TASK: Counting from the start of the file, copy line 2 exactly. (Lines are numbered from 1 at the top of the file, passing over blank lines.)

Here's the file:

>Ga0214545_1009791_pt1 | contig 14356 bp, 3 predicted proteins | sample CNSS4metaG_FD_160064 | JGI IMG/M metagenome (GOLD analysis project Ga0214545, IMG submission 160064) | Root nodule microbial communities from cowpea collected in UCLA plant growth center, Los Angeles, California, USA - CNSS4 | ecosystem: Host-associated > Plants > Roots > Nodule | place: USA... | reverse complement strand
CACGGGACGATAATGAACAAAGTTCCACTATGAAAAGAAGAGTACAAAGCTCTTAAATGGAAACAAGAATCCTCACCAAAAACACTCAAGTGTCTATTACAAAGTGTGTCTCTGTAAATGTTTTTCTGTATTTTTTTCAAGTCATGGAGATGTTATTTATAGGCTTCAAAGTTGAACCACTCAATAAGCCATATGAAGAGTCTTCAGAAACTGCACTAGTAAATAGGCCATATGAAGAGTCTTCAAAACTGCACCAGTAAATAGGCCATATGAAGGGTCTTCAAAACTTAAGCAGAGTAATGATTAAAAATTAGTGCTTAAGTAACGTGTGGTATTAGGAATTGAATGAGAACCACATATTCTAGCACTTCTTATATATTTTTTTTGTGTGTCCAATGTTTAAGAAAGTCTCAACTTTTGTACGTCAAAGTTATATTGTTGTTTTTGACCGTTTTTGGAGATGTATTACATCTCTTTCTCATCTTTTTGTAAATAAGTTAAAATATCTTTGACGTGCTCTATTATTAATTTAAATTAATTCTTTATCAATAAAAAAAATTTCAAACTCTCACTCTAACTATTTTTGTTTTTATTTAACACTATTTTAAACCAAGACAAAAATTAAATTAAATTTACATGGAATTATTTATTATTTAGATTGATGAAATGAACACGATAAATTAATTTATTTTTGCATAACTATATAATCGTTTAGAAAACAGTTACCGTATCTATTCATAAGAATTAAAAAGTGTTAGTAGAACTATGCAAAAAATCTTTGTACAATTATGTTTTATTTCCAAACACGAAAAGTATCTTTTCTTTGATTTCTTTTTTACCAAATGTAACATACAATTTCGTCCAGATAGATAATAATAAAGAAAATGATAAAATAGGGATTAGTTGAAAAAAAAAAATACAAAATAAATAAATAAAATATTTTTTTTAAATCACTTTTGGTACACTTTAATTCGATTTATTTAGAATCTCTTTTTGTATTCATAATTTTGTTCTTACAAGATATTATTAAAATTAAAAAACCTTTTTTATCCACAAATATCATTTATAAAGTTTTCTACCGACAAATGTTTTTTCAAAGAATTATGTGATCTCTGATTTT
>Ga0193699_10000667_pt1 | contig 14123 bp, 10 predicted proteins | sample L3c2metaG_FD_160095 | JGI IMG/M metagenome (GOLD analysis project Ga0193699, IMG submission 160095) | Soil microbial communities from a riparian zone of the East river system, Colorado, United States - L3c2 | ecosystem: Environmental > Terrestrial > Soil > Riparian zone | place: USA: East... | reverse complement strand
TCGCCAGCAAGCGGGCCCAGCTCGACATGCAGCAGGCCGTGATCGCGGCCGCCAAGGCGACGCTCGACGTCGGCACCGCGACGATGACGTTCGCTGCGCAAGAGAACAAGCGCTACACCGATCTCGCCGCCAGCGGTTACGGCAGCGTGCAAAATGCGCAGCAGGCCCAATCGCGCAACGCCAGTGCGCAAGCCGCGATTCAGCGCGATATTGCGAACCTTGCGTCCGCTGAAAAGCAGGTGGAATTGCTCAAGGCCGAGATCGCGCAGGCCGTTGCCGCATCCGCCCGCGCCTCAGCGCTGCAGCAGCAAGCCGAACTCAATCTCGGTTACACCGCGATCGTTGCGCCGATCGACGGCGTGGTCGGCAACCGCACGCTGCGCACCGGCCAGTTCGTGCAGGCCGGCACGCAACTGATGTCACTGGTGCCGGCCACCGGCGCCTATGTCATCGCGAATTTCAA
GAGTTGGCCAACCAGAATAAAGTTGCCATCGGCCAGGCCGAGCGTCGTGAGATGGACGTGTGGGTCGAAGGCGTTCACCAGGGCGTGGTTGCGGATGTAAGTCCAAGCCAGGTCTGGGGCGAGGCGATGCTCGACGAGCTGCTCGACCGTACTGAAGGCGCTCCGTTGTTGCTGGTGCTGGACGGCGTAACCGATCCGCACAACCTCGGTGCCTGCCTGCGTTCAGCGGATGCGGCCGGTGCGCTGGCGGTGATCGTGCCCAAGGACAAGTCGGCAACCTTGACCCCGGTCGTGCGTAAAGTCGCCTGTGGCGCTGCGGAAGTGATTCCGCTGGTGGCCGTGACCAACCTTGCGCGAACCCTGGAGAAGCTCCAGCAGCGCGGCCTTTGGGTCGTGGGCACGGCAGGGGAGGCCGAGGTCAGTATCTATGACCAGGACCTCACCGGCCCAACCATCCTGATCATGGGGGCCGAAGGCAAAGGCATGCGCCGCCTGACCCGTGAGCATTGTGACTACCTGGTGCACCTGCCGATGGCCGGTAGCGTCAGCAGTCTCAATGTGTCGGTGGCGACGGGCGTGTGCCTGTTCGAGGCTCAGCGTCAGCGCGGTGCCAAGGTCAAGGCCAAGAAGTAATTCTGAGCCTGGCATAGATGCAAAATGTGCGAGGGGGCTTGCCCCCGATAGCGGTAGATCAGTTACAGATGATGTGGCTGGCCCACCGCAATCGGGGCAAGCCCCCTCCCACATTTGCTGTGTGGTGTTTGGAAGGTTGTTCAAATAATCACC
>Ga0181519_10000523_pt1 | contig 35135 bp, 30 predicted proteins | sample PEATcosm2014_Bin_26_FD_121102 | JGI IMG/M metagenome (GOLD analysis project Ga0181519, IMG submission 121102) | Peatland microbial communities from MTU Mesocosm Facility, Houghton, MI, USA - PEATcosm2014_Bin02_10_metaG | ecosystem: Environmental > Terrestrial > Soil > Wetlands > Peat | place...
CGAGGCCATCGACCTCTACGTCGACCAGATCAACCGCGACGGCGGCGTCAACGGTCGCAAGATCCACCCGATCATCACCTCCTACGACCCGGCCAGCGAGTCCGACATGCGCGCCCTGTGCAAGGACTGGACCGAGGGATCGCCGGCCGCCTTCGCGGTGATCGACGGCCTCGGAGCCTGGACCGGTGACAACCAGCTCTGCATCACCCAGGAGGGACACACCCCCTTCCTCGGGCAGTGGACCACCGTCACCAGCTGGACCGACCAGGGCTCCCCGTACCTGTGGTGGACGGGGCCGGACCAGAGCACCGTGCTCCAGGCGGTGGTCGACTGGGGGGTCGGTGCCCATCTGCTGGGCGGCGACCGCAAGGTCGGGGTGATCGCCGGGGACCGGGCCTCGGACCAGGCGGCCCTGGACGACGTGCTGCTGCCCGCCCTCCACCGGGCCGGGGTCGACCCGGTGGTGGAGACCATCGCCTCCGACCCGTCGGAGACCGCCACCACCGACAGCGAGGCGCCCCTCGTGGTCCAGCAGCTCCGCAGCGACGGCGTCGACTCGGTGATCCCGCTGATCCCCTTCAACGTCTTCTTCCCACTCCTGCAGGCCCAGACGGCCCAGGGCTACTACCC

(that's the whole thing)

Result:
CACGGGACGATAATGAACAAAGTTCCACTATGAAAAGAAGAGTACAAAGCTCTTAAATGGAAACAAGAATCCTCACCAAAAACACTCAAGTGTCTATTACAAAGTGTGTCTCTGTAAATGTTTTTCTGTATTTTTTTCAAGTCATGGAGATGTTATTTATAGGCTTCAAAGTTGAACCACTCAATAAGCCATATGAAGAGTCTTCAGAAACTGCACTAGTAAATAGGCCATATGAAGAGTCTTCAAAACTGCACCAGTAAATAGGCCATATGAAGGGTCTTCAAAACTTAAGCAGAGTAATGATTAAAAATTAGTGCTTAAGTAACGTGTGGTATTAGGAATTGAATGAGAACCACATATTCTAGCACTTCTTATATATTTTTTTTGTGTGTCCAATGTTTAAGAAAGTCTCAACTTTTGTACGTCAAAGTTATATTGTTGTTTTTGACCGTTTTTGGAGATGTATTACATCTCTTTCTCATCTTTTTGTAAATAAGTTAAAATATCTTTGACGTGCTCTATTATTAATTTAAATTAATTCTTTATCAATAAAAAAAATTTCAAACTCTCACTCTAACTATTTTTGTTTTTATTTAACACTATTTTAAACCAAGACAAAAATTAAATTAAATTTACATGGAATTATTTATTATTTAGATTGATGAAATGAACACGATAAATTAATTTATTTTTGCATAACTATATAATCGTTTAGAAAACAGTTACCGTATCTATTCATAAGAATTAAAAAGTGTTAGTAGAACTATGCAAAAAATCTTTGTACAATTATGTTTTATTTCCAAACACGAAAAGTATCTTTTCTTTGATTTCTTTTTTACCAAATGTAACATACAATTTCGTCCAGATAGATAATAATAAAGAAAATGATAAAATAGGGATTAGTTGAAAAAAAAAAATACAAAATAAATAAATAAAATATTTTTTTTAAATCACTTTTGGTACACTTTAATTCGATTTATTTAGAATCTCTTTTTGTATTCATAATTTTGTTCTTACAAGATATTATTAAAATTAAAAAACCTTTTTTATCCACAAATATCATTTATAAAGTTTTCTACCGACAAATGTTTTTTCAAAGAATTATGTGATCTCTGATTTT